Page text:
Sustainability has gradually snuck up on the telecoms industry as an issue that shapes its future decisions and actions. But recently, telecoms operators have begun to act with an increased sense of urgency and prioritisation. Indeed, CSPs’ annual reports consistently allocate larger sections to the efforts that they are pursuing and the initiatives that are still to be undertaken. It was also a hot topic at this year’s Mobile World Congress.
Sustainability can be applied to all functions and aspects of the telecom operator business. It sits squarely within the overall culture of the enterprise, in how CSPs treat their employees, their partners and their customers, how they see their future growth, how they act upon their opportunities and also how they build long-term sustainable capabilities. A CSP organization, that fails to commit to a sustainable way of doing business will have problems recruiting the right people with the right skills, signing up new partners and building the type of brand with which consumers want to identify. And that’s not all, it will also have consequences on their product portfolio and operational processes.
There’s no question about the sustainability of telcos’ core connectivity products. But can CSPs fully exploit all the assets and technologies that go into delivering innovative services? New customer demand and upcoming technologies require CSPs to transform themselves, to be able to adapt to a changing market. Old tools and methods will deliver the same old results. In telcos’ case, legacy systems and traditional approaches can only take them so far. A switch to sustainable technologies through digital transformation, however, will offer both the operational resiliency and the technological flexibility needed for continuous development, and for capitalizing on next-gen tech opportunities, like 5G. Cloud-based digital BSS, with AI in the background will provide CSPs with the tools to become the innovative providers that their customers expect them to be, offering a new level of services and experiences.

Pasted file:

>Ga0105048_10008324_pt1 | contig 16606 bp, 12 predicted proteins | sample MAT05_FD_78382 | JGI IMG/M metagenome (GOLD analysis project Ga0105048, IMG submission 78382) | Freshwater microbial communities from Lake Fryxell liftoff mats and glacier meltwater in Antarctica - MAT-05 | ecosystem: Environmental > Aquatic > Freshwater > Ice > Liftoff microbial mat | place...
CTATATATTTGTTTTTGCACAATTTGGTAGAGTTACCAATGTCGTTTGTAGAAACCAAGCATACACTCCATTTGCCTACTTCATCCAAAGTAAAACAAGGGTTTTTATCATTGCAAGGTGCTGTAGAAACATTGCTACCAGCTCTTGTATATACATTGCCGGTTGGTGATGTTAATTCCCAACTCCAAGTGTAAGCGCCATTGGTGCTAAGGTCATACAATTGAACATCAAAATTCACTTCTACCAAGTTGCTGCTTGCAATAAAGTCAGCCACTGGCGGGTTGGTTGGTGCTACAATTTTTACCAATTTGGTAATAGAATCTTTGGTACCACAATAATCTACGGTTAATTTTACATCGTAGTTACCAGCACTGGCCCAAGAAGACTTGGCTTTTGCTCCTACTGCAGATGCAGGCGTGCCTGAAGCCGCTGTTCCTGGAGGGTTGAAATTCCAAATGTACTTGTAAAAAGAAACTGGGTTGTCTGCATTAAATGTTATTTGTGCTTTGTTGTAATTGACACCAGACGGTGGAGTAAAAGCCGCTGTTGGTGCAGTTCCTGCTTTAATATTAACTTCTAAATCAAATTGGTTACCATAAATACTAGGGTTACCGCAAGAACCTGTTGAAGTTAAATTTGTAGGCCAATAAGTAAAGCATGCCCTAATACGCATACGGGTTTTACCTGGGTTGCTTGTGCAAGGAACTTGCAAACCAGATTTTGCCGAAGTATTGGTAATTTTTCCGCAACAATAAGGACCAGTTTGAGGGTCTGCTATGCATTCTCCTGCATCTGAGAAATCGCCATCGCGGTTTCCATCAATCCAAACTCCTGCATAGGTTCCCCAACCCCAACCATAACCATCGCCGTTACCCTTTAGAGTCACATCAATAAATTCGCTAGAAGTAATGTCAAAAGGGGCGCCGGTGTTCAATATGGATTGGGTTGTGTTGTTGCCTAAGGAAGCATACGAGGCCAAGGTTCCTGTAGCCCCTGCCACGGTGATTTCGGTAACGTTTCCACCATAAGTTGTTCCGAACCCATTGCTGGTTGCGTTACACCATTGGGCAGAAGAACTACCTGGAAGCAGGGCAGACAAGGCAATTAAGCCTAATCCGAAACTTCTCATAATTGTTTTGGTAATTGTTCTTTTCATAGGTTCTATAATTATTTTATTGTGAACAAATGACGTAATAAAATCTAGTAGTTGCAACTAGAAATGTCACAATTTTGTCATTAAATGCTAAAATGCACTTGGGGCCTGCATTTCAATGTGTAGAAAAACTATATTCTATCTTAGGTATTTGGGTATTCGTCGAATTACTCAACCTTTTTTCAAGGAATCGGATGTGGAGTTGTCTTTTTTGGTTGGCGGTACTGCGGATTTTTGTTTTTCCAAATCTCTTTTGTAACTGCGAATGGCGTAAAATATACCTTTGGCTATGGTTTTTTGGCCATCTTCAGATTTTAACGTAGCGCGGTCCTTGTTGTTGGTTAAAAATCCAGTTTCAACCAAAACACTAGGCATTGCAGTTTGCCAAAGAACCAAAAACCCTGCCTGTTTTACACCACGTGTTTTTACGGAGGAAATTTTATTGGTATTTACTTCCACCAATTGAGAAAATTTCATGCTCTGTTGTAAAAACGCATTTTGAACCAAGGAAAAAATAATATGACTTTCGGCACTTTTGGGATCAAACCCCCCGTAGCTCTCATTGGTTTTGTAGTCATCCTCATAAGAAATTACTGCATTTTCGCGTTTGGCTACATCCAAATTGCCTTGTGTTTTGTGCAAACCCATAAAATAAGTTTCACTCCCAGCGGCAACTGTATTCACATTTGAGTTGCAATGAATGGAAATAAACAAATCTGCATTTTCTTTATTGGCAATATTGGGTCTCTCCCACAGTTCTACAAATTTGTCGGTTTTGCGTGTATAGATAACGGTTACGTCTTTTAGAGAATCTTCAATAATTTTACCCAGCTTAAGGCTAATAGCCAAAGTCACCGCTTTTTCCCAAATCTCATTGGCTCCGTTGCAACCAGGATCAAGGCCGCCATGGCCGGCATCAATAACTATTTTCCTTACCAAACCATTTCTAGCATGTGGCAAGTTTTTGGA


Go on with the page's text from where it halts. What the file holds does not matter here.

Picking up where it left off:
There are many elements to building flexible, scalable architectures, including the use of public cloud for requirements and workloads that are unpredictable, and where the ability to scale/descale rapidly is essential.
Software-as-a-Service provides the ultimate solution in sustainability by offering a practically evergreen software, that is constantly updated by the supplier. Besides that, it offers a huge level of scalability, with the elasticity of the cloud and the financial flexibility of consumption-based offers. It allows CSPs to only use the computing resources that they need rather than building systems designed for peak capacity and utilization.
Moving away from having owned, on-premise solutions to shared resources will also bring an additional sustainability benefit: that of reduced environmental impacts.
Sustainability can also be viewed through the lens of the products and services that CSPs offer. That is, how products and services can help customers to be more sustainable in their daily life, eg. with self-service options, smart solutions, etc.